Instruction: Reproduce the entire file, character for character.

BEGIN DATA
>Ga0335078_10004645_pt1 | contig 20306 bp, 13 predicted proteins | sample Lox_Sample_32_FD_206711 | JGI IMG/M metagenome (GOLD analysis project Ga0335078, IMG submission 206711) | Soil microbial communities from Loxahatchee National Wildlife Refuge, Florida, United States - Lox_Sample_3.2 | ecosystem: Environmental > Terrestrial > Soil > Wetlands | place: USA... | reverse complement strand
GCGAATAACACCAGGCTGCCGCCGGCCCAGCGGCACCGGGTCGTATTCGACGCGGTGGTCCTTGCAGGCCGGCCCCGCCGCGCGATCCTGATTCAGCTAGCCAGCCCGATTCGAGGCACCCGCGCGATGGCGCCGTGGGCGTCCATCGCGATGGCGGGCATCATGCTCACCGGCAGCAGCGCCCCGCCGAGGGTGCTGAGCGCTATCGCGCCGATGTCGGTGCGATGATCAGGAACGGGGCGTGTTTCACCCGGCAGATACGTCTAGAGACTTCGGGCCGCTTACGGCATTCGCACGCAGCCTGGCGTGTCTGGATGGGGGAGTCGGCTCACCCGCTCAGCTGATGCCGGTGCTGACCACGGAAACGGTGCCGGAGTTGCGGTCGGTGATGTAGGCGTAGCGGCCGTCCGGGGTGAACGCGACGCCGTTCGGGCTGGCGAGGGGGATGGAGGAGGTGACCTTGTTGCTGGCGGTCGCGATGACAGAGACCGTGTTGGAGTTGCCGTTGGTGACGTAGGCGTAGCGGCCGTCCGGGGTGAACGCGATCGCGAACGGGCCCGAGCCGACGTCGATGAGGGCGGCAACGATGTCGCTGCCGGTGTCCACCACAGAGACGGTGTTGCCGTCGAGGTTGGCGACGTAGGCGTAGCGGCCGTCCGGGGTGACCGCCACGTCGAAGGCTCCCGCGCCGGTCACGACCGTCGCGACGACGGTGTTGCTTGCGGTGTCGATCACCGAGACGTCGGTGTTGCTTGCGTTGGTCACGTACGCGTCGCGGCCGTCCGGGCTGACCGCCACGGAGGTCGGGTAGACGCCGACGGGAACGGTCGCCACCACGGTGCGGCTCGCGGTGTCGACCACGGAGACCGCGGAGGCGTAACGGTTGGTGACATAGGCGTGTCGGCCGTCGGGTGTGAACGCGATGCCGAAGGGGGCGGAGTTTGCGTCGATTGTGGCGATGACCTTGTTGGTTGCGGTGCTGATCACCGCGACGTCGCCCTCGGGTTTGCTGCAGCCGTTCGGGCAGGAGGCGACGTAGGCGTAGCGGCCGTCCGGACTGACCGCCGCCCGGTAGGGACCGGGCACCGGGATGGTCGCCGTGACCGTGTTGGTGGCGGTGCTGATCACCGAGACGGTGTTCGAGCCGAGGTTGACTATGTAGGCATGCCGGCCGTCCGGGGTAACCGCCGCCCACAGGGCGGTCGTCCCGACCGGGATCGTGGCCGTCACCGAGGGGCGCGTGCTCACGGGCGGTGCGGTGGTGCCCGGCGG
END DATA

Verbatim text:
>Ga0335078_10004645_pt1 | contig 20306 bp, 13 predicted proteins | sample Lox_Sample_32_FD_206711 | JGI IMG/M metagenome (GOLD analysis project Ga0335078, IMG submission 206711) | Soil microbial communities from Loxahatchee National Wildlife Refuge, Florida, United States - Lox_Sample_3.2 | ecosystem: Environmental > Terrestrial > Soil > Wetlands | place: USA... | reverse complement strand
GCGAATAACACCAGGCTGCCGCCGGCCCAGCGGCACCGGGTCGTATTCGACGCGGTGGTCCTTGCAGGCCGGCCCCGCCGCGCGATCCTGATTCAGCTAGCCAGCCCGATTCGAGGCACCCGCGCGATGGCGCCGTGGGCGTCCATCGCGATGGCGGGCATCATGCTCACCGGCAGCAGCGCCCCGCCGAGGGTGCTGAGCGCTATCGCGCCGATGTCGGTGCGATGATCAGGAACGGGGCGTGTTTCACCCGGCAGATACGTCTAGAGACTTCGGGCCGCTTACGGCATTCGCACGCAGCCTGGCGTGTCTGGATGGGGGAGTCGGCTCACCCGCTCAGCTGATGCCGGTGCTGACCACGGAAACGGTGCCGGAGTTGCGGTCGGTGATGTAGGCGTAGCGGCCGTCCGGGGTGAACGCGACGCCGTTCGGGCTGGCGAGGGGGATGGAGGAGGTGACCTTGTTGCTGGCGGTCGCGATGACAGAGACCGTGTTGGAGTTGCCGTTGGTGACGTAGGCGTAGCGGCCGTCCGGGGTGAACGCGATCGCGAACGGGCCCGAGCCGACGTCGATGAGGGCGGCAACGATGTCGCTGCCGGTGTCCACCACAGAGACGGTGTTGCCGTCGAGGTTGGCGACGTAGGCGTAGCGGCCGTCCGGGGTGACCGCCACGTCGAAGGCTCCCGCGCCGGTCACGACCGTCGCGACGACGGTGTTGCTTGCGGTGTCGATCACCGAGACGTCGGTGTTGCTTGCGTTGGTCACGTACGCGTCGCGGCCGTCCGGGCTGACCGCCACGGAGGTCGGGTAGACGCCGACGGGAACGGTCGCCACCACGGTGCGGCTCGCGGTGTCGACCACGGAGACCGCGGAGGCGTAACGGTTGGTGACATAGGCGTGTCGGCCGTCGGGTGTGAACGCGATGCCGAAGGGGGCGGAGTTTGCGTCGATTGTGGCGATGACCTTGTTGGTTGCGGTGCTGATCACCGCGACGTCGCCCTCGGGTTTGCTGCAGCCGTTCGGGCAGGAGGCGACGTAGGCGTAGCGGCCGTCCGGACTGACCGCCGCCCGGTAGGGACCGGGCACCGGGATGGTCGCCGTGACCGTGTTGGTGGCGGTGCTGATCACCGAGACGGTGTTCGAGCCGAGGTTGACTATGTAGGCATGCCGGCCGTCCGGGGTAACCGCCGCCCACAGGGCGGTCGTCCCGACCGGGATCGTGGCCGTCACCGAGGGGCGCGTGCTCACGGGCGGTGCGGTGGTGCCCGGCGG